By Miranda A. Holden
Eight students from this college kicked off their Halloween weekend in the sixth annual Dia de Los Muertos 5K/10K sponsored by Huarche Turbo Oct. 29 at Lady Bird Johnson Park.
The office of student life funded the entry fees for students from the student activity fee.
Over 500 runners and spectators celebrated Day of the Dead by getting in the cultural spirit, painting their face as colorful sugar skulls and wearing Halloween costumes for the evening event that saw the temperature as high as 84 degrees.
The sun was beaming down at the beginning of the race, which had runners drenched with sweat in their costumes.
Even pet owners had their furry canines in Halloween spirit wearing vibrant tutus.
Prenursing freshman Crystal Pulido dressed as a magical fairy as she participated in her first night run.
Pulido normally participates in the Susan G. Komen races in honor of her aunt who is a breast cancer survivor.
Pulido is a fighter as well. She struggles with Graves’ disease, which affects her thyroid and stimulates hormones forcing her to pause throughout the race to avoid heat exhaustion.
Joining Pulido was psychology freshman Marissa Garcia dressed as an orange M&M and liberal arts freshman Ebony Hurtado dressed as a honey bee.
The three friends sang songs in unison during the race to get their mind off the blazing weather and wanting to give up.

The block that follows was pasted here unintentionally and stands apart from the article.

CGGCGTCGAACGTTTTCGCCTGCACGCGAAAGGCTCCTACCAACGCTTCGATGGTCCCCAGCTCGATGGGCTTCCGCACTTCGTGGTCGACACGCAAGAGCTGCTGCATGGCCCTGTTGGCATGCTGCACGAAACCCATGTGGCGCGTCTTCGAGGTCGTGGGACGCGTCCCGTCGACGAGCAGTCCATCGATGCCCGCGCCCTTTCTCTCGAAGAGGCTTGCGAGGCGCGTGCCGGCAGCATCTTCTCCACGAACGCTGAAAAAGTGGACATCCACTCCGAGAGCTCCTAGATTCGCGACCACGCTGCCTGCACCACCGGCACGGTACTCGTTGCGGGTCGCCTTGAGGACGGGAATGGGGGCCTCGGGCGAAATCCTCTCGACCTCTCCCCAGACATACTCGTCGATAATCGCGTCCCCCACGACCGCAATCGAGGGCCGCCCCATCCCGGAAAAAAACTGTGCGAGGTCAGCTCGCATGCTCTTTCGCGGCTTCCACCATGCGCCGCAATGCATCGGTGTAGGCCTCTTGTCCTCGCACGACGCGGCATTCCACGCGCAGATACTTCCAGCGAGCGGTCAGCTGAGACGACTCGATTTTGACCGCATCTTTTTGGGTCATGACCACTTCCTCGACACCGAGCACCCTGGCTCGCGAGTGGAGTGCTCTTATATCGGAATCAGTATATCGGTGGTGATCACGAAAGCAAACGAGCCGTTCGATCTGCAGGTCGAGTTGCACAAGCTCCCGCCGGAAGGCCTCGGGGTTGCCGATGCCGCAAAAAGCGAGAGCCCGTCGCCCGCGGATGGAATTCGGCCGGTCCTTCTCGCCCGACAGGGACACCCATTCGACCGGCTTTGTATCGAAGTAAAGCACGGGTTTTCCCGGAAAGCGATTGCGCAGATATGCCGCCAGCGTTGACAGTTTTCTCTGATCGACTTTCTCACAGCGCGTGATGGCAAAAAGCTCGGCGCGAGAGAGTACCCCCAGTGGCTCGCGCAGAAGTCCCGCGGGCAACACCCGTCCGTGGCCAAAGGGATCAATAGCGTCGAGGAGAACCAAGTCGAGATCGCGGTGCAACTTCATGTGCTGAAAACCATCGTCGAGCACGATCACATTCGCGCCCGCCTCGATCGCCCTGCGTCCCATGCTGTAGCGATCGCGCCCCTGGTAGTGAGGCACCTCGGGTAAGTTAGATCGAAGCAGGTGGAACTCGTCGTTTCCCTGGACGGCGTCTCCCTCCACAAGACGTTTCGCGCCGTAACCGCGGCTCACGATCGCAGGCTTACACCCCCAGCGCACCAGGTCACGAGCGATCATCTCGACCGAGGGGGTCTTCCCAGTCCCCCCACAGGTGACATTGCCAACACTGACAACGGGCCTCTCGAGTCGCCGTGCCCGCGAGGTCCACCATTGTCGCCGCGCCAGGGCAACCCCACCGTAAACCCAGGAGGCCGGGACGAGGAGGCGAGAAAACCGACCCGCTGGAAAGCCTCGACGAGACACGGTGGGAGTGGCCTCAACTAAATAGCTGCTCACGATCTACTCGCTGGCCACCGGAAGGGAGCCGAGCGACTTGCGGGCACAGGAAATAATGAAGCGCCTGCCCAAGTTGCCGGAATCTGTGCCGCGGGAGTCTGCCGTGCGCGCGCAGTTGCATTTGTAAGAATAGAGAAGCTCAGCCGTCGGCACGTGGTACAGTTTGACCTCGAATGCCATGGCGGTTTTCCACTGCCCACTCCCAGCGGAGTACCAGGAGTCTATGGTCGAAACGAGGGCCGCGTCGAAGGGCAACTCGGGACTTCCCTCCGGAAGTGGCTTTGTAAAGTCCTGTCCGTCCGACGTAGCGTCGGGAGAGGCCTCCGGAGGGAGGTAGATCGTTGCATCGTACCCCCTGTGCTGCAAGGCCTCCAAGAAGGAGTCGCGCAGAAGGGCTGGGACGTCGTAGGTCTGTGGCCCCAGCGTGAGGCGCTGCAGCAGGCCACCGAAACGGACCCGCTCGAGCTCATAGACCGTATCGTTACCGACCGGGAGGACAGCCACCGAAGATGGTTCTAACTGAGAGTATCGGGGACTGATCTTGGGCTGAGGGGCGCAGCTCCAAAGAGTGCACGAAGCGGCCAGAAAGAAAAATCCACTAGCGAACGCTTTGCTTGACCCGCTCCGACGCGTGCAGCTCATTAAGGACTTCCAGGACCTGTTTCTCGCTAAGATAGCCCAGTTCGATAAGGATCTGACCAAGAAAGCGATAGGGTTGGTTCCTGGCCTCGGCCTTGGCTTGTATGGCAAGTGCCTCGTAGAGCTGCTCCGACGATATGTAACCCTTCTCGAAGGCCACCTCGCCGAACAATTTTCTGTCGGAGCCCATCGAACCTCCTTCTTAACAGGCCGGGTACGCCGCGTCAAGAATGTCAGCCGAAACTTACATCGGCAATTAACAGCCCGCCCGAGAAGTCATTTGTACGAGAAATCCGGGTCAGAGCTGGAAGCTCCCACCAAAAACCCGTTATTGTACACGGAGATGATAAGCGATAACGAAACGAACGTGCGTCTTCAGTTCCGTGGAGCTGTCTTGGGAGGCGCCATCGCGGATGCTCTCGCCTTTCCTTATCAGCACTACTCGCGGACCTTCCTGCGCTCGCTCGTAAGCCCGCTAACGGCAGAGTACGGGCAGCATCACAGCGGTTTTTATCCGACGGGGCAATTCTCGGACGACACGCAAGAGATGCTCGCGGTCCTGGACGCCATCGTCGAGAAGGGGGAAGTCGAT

Garcia said having her friends by her side made the experience more enjoyable, and she wants to be involved in future activities hosted by this college.
Marisa Martinez, senior specialist of student success, participated in the event with her 5-year old son who fell asleep as she pulled him along in a red wagon.
“Races can be pricey, so why not give back to students what they already pay for,” Martinez said Saturday.
Teaching freshman Eric Harris was the only student from this college to participate in the 10K, completing the race in 23.12 minutes.
Harris said the route had tough turns as if he were running sideways, making it harder on his feet.
Children ran for free on a separate quarter-mile trail and joined their parents as they rushed through the finish line.
Whether people sprinted or power walked to the finish line, everyone received a free T-shirt and colorful skull-shaped medal, which was also a bottle opener.
Entertainment included a disc jockey who played Halloween themed music including Michael Jackson’s “Thriller,” which had children dancing throughout the night.
Everyone refueled by chowing down on free beef sausage wraps provided by Kiolbassa Smoked Meats.
Runners over the age of 21 cooled off by hydrating with free beer provided by Alamo Beer Co. while others refreshed with chilled bottled water.
Vibrant colored hand-made Dia de Los Metros dolls were awarded for first-place male and female runners in each age group for both 5K and 10K winners.
A cash prize was awarded to first-, second, and third-place for the best costume. First-place received $100, second place $50 and third-place $25.
The president of Huarache Turbo, Cecilia Inigez, wanted to bring her culture to the U.S by creating an event for the community to honor the celebration of life and those loved ones who have died.
Born and raised in Michoacán, Inigez said Day of the Dead is one of the biggest holidays in Mexico.
She started the race 6 years ago to honor her late grandmother.
After the first year, she noticed participants enjoying the race, which made her continue the celebration, Inigez said.
“I am blessed to have my family and friends involved helping me put together this event,” she said.